Ms. Clay and other opponents asserted that there could not possibly be enough private schools to support a voucher system. However, if education were completely privatized, then every school would be a private school by definition. All of the schools that exist today would still exist. Of course, parents would attempt to leave some existing schools and send their children to other schools. This increase in demand for alternatives to existing schools would induce today's private schools to expand as well as stimulate entrepreneurs to create new private schools. Ultimately, a better school system (as judged by parents as consumers) would be created by the same mechanism that delivers Australian clementines to an economics professor in Berkeley, California.

The Voucher Debate

Overall, considering that vouchers are viewed as a "radical" idea in education, the case against them is remarkably flimsy. Yes, it is possible that abusive or incompetent parents could make bad choices for their children, but taking the choice away from every parent because of the potential bad choices of a few seems unwarranted. Yes, it is possible that some children will go to schools where they do not learn the theory of evolution, but today many children go to schools where they do not even learn to read and write. Yes, it is likely that a privatized education system will not give everyone an equal education, but neither does today's system.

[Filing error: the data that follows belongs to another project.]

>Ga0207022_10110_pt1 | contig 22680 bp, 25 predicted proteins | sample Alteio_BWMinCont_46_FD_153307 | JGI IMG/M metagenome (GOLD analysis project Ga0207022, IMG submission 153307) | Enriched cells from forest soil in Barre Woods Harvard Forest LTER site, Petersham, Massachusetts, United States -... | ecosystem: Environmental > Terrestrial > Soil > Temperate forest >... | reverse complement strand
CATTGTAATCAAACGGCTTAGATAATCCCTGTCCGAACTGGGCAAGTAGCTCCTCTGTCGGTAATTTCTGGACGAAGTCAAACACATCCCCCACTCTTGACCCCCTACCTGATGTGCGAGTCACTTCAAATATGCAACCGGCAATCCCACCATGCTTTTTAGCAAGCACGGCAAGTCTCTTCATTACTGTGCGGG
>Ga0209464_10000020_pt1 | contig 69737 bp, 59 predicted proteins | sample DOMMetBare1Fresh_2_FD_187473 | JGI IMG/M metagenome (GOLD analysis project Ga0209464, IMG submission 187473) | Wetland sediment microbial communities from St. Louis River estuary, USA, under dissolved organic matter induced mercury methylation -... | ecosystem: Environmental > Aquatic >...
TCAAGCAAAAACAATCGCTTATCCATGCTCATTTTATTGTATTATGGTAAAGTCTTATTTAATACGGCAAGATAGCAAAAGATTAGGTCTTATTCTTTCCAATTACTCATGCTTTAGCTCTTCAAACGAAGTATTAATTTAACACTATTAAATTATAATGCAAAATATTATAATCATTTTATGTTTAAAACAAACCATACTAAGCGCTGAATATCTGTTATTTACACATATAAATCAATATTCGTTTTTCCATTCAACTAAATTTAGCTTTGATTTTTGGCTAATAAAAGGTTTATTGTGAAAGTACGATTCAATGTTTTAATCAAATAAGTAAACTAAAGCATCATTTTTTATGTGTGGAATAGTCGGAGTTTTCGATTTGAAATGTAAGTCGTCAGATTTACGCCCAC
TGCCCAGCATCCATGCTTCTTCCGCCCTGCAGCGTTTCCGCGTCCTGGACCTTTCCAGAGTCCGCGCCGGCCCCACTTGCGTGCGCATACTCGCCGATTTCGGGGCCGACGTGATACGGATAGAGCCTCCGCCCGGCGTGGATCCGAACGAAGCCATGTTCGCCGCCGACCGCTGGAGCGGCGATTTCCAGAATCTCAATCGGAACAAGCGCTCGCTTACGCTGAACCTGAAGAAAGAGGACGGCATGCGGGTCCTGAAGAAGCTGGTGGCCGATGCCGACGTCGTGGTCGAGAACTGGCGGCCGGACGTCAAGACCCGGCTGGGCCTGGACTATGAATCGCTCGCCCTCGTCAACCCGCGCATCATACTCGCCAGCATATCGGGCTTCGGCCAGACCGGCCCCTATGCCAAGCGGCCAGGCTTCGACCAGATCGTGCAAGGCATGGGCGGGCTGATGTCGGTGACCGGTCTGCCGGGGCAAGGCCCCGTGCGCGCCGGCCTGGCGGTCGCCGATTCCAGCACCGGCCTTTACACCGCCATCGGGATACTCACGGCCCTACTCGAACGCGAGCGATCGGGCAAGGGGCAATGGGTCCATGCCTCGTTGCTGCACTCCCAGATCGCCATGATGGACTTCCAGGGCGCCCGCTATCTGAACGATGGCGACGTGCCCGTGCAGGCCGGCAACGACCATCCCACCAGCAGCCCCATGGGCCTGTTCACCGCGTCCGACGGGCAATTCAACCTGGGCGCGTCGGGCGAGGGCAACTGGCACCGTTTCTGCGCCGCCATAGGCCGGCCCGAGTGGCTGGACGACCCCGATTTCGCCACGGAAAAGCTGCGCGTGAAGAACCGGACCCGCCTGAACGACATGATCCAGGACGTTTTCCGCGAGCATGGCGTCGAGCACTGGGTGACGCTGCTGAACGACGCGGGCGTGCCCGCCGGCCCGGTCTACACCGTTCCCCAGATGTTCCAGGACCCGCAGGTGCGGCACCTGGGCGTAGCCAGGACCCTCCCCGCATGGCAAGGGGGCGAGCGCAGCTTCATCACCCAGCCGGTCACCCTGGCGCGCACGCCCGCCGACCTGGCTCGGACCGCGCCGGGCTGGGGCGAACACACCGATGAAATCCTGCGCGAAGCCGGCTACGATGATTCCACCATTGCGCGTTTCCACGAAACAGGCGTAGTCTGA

The one argument against vouchers that was raised that I found challenging was an argument that school competition is limited by geography and transportation. People may find that when the costs of transportation are included, they have only one or two viable options for schools. If these sorts of local monopolies were to emerge, we might fail to see results that are as satisfying as from a strongly competitive market. But I suspect that in reality we would see much more powerful effects from competition.

The opponents of vouchers claim to want to protect us from the risk that vouchers will be an educational and/or ethical failure. However, I cannot shake the feeling that what they really fear is that libertarianism in education would be a practical and moral success.

1 Comment

geographical monopoly
I don't think that geographical competition would be such a problem under the voucher system. I go to school with a kid who take the bart for more than an hour each day because they think our school is so much better under the voucher system. There are a lot of examples of this at my school, because enrollment is not restricted to students in the district. If a school was a good competitor it would attract students from a very large area, not just nearby.